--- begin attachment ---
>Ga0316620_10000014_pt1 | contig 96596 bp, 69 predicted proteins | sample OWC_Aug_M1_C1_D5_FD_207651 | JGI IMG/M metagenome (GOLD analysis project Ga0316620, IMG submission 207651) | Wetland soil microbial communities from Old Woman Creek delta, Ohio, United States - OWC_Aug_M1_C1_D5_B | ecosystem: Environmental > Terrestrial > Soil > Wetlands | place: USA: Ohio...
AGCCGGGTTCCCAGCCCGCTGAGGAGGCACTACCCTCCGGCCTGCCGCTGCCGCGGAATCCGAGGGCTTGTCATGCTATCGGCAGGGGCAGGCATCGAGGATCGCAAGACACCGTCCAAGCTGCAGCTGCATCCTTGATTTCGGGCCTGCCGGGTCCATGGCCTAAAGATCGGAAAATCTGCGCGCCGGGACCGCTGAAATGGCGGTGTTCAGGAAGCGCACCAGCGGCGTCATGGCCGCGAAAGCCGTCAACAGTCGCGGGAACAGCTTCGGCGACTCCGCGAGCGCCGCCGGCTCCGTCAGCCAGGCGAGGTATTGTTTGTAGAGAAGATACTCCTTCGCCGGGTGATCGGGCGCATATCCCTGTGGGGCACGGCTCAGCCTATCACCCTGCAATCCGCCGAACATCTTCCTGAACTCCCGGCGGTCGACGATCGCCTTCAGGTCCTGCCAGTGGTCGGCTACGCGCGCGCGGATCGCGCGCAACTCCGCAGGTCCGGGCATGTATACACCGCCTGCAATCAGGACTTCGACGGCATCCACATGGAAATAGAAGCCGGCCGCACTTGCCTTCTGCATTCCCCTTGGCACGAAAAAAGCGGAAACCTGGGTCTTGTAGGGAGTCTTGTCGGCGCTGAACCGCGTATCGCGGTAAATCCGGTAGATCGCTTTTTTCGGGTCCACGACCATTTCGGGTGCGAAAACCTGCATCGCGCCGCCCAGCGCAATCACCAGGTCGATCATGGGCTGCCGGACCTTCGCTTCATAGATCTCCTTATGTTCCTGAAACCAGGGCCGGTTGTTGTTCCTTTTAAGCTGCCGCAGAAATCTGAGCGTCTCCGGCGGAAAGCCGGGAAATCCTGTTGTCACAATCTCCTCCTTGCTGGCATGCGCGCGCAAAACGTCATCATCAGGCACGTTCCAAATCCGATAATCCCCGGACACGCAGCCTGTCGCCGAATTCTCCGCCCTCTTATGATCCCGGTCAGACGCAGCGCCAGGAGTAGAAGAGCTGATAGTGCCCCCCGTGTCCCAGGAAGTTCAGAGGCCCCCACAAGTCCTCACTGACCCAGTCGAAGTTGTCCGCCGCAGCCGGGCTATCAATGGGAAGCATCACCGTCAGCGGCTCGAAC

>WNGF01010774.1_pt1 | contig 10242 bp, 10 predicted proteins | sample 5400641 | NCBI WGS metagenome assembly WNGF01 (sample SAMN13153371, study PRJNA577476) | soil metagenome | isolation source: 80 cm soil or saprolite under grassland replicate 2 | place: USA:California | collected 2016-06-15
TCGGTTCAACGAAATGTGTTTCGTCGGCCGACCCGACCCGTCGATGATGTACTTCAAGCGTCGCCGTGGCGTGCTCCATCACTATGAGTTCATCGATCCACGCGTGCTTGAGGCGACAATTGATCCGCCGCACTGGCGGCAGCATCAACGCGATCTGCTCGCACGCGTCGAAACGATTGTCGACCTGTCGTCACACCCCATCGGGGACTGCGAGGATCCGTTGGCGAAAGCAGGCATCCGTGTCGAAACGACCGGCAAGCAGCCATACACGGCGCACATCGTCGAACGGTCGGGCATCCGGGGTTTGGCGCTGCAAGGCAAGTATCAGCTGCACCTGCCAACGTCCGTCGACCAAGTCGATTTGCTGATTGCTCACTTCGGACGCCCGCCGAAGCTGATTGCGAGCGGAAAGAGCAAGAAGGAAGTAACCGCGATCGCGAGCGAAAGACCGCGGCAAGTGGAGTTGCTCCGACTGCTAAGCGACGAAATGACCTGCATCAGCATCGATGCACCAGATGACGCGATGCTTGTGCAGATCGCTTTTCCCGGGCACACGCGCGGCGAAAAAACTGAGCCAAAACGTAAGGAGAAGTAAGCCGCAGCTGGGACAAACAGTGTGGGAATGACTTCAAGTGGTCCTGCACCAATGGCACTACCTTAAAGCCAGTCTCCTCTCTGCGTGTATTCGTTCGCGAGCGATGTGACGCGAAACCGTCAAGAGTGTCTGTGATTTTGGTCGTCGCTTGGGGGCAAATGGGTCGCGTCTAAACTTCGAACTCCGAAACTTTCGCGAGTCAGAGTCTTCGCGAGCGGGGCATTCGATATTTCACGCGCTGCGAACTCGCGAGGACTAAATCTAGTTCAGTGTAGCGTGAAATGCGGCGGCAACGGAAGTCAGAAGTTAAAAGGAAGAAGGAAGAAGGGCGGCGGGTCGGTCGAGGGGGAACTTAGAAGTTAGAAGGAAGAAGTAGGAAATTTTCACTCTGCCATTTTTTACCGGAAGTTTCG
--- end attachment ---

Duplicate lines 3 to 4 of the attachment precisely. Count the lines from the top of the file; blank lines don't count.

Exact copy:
>WNGF01010774.1_pt1 | contig 10242 bp, 10 predicted proteins | sample 5400641 | NCBI WGS metagenome assembly WNGF01 (sample SAMN13153371, study PRJNA577476) | soil metagenome | isolation source: 80 cm soil or saprolite under grassland replicate 2 | place: USA:California | collected 2016-06-15
TCGGTTCAACGAAATGTGTTTCGTCGGCCGACCCGACCCGTCGATGATGTACTTCAAGCGTCGCCGTGGCGTGCTCCATCACTATGAGTTCATCGATCCACGCGTGCTTGAGGCGACAATTGATCCGCCGCACTGGCGGCAGCATCAACGCGATCTGCTCGCACGCGTCGAAACGATTGTCGACCTGTCGTCACACCCCATCGGGGACTGCGAGGATCCGTTGGCGAAAGCAGGCATCCGTGTCGAAACGACCGGCAAGCAGCCATACACGGCGCACATCGTCGAACGGTCGGGCATCCGGGGTTTGGCGCTGCAAGGCAAGTATCAGCTGCACCTGCCAACGTCCGTCGACCAAGTCGATTTGCTGATTGCTCACTTCGGACGCCCGCCGAAGCTGATTGCGAGCGGAAAGAGCAAGAAGGAAGTAACCGCGATCGCGAGCGAAAGACCGCGGCAAGTGGAGTTGCTCCGACTGCTAAGCGACGAAATGACCTGCATCAGCATCGATGCACCAGATGACGCGATGCTTGTGCAGATCGCTTTTCCCGGGCACACGCGCGGCGAAAAAACTGAGCCAAAACGTAAGGAGAAGTAAGCCGCAGCTGGGACAAACAGTGTGGGAATGACTTCAAGTGGTCCTGCACCAATGGCACTACCTTAAAGCCAGTCTCCTCTCTGCGTGTATTCGTTCGCGAGCGATGTGACGCGAAACCGTCAAGAGTGTCTGTGATTTTGGTCGTCGCTTGGGGGCAAATGGGTCGCGTCTAAACTTCGAACTCCGAAACTTTCGCGAGTCAGAGTCTTCGCGAGCGGGGCATTCGATATTTCACGCGCTGCGAACTCGCGAGGACTAAATCTAGTTCAGTGTAGCGTGAAATGCGGCGGCAACGGAAGTCAGAAGTTAAAAGGAAGAAGGAAGAAGGGCGGCGGGTCGGTCGAGGGGGAACTTAGAAGTTAGAAGGAAGAAGTAGGAAATTTTCACTCTGCCATTTTTTACCGGAAGTTTCG